What starts as a simple afternoon project could quickly turn into a whole weekend, with dozens of trips to your hardware store to fix issues. Before you know it, you’ve spent much more than you expected and still have to call in a professional to finish the job.
When drawing up estimates on fixing up a house, make sure you allow for the worst-case scenario situations and factor in how much it will cost if you have to hire a contractor on all projects. Hiring a professional may save you money down the road because you know the project will be done right.
Also, don’t forget about the cost of permits when totaling your upfront costs for buying a house. Depending on what you need, they can add up. Some home warranty plansies—like our ShieldPlatinum™ plan—offer coverage for permits and code violations costs.
No one likes a Debbie Downer. But in the case of buying a fixer upper, you should plan for everything to fall apart so that you’re prepared to pay for any issue uncovered during renovation.
When it comes to a time frame, it may be helpful to double your initial estimate. Several factors can affect home renovation timelines, and many of them are hard to predict. Some fixer-upper home renovation delays can be caused by:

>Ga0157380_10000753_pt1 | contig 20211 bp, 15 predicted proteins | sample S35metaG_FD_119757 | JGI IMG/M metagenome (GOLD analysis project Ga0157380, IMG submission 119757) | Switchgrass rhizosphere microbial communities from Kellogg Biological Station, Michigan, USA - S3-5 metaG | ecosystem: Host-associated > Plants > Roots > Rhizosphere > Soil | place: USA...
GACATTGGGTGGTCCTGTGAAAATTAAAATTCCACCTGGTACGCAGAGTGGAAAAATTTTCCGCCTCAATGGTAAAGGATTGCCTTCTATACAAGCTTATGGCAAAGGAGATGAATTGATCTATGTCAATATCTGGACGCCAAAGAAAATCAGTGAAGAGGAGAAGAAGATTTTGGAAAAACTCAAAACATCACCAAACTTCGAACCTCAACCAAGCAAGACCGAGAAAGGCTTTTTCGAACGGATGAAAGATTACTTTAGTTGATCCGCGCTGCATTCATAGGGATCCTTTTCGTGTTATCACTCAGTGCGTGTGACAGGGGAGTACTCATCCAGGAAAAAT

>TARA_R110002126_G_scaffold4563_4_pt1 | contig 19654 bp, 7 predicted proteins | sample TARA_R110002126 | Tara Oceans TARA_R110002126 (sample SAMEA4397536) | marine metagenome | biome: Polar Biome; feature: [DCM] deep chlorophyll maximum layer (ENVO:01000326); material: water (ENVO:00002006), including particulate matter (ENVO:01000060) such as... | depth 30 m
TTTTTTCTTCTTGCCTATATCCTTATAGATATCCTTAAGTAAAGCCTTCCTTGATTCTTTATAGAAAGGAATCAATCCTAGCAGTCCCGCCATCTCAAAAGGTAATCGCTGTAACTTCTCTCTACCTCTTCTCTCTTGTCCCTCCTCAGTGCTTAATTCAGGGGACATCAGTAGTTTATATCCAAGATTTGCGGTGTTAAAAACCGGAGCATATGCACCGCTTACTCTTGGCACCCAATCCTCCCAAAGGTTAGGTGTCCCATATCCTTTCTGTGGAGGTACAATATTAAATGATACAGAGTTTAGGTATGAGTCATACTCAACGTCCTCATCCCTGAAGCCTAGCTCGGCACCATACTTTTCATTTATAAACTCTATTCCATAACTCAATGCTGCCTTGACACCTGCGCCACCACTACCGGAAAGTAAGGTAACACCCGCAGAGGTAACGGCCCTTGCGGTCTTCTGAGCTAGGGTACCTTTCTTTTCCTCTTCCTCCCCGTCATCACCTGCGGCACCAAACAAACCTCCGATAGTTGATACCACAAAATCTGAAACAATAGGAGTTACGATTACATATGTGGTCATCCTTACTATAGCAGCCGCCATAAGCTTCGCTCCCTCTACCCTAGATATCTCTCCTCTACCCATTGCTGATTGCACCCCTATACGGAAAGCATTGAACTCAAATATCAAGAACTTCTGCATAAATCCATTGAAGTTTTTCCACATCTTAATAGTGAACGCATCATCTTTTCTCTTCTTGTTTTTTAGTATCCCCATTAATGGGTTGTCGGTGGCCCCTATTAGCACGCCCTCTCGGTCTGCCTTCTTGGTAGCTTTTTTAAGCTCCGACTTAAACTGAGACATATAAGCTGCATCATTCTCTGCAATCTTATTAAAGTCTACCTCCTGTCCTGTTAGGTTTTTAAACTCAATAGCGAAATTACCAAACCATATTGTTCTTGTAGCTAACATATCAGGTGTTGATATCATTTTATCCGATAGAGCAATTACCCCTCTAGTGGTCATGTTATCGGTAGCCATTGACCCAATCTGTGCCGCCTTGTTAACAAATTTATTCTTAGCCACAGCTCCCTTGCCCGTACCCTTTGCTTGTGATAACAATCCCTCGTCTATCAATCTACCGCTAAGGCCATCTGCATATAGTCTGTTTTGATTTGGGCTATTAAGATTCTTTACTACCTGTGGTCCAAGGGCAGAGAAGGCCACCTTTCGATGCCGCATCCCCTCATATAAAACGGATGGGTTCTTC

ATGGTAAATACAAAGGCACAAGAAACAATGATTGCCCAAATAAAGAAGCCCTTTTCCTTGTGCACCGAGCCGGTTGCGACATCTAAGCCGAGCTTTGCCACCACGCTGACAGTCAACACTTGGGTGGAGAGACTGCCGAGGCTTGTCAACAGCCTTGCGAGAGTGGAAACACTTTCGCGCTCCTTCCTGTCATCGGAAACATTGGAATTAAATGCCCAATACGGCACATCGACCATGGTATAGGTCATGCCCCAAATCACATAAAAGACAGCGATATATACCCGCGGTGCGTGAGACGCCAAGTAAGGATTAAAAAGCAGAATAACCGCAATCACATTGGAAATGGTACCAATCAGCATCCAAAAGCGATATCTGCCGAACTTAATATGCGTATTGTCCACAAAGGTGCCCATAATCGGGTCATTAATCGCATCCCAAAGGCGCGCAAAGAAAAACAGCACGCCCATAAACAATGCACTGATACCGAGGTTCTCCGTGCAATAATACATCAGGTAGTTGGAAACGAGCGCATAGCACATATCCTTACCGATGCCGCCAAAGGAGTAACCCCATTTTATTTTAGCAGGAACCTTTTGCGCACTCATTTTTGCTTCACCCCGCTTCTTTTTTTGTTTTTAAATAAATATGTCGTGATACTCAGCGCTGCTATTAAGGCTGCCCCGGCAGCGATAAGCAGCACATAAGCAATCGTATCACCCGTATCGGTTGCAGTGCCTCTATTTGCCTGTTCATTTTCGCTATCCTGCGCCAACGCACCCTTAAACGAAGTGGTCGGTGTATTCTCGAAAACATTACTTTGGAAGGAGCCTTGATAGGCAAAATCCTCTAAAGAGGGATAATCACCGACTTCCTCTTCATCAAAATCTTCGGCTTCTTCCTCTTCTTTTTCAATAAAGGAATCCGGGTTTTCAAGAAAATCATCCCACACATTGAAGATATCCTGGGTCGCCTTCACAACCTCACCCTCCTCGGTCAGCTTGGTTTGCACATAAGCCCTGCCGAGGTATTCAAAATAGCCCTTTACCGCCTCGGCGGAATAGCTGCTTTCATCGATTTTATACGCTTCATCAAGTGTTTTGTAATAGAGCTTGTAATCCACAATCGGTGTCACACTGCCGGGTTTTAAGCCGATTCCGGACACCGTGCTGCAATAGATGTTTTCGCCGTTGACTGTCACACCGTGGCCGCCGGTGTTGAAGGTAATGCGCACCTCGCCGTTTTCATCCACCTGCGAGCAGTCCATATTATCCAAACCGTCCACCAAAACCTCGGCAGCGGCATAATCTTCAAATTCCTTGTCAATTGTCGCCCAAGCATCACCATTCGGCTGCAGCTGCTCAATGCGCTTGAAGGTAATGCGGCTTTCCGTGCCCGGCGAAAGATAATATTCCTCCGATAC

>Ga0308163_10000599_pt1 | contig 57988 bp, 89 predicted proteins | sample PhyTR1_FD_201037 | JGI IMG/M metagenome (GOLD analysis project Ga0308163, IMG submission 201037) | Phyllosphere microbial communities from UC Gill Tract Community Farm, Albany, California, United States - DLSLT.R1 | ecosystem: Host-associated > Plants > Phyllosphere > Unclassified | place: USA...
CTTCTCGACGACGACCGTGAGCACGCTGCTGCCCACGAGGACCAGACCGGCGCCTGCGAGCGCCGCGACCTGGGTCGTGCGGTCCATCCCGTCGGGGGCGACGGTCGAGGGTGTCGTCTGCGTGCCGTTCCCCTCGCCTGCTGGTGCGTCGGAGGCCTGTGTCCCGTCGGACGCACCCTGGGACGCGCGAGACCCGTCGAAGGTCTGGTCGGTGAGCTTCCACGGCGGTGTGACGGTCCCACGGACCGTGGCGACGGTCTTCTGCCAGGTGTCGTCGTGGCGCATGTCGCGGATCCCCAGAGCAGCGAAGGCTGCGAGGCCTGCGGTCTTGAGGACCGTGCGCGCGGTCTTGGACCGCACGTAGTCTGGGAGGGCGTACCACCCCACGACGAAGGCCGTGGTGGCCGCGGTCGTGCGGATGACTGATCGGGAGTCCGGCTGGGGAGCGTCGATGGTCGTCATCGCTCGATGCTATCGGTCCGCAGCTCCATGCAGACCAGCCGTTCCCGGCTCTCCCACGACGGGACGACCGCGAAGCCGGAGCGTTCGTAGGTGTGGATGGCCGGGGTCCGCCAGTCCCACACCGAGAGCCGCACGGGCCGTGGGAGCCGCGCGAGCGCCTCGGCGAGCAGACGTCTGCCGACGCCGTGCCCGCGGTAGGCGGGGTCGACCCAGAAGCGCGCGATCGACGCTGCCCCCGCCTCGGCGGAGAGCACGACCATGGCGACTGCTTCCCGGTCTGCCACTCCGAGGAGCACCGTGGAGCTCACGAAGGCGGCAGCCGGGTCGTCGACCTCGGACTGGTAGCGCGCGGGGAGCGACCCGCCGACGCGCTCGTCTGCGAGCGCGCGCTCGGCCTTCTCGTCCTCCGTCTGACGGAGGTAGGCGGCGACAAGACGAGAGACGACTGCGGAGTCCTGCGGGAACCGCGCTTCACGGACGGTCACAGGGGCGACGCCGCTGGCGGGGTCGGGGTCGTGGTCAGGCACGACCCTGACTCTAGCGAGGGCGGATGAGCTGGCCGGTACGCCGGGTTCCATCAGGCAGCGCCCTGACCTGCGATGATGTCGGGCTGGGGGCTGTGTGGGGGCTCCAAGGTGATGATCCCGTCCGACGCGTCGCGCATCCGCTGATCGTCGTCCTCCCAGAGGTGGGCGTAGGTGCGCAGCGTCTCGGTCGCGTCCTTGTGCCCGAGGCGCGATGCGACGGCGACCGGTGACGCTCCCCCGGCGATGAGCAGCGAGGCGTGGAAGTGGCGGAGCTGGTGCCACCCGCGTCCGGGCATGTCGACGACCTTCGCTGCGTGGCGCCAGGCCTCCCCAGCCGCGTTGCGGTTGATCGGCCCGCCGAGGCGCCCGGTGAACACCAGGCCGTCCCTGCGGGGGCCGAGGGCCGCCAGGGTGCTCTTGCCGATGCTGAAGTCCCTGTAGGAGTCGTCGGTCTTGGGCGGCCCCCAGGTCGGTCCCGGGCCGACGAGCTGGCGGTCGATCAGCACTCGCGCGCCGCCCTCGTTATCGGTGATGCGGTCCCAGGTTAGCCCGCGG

- construction material delays
- lack of funds
- contractor availability
At the beginning of the process, map out everything you want completed. Some delays are inevitable, but if you suddenly change your mind on what you want while the renovation is underway, it’s going to cost you more time and money.
Invest in a quality contractor.
You may love a bargain, but you often get what you pay for when it comes to construction. When hiring a contractor, it’s important to do your research and make sure their reputation precedes them. Know exactly what questions to ask, communicate clear expectations, and always get a written estimate. When shopping around, there are signs of quality you can look out for as well as potential red flags.
If your renovation includes major work, ask your contractor if they offer a builder’s home warranty, just in case something goes wrong after the job is done.
Know where to hunt for real estate.
Whether you’re fixing up an old house to live in or are looking for multiple properties to flip, here are a few ways to find them.
- Look for “short sale” or “real estate owned (REO)”. A short sale means the seller is selling the house for less than they own on their mortgage. REO means that the house was foreclosed by the bank. Both of these types of home sales are typically priced below market value. Just be prepared—sometimes these sales don’t include inspections.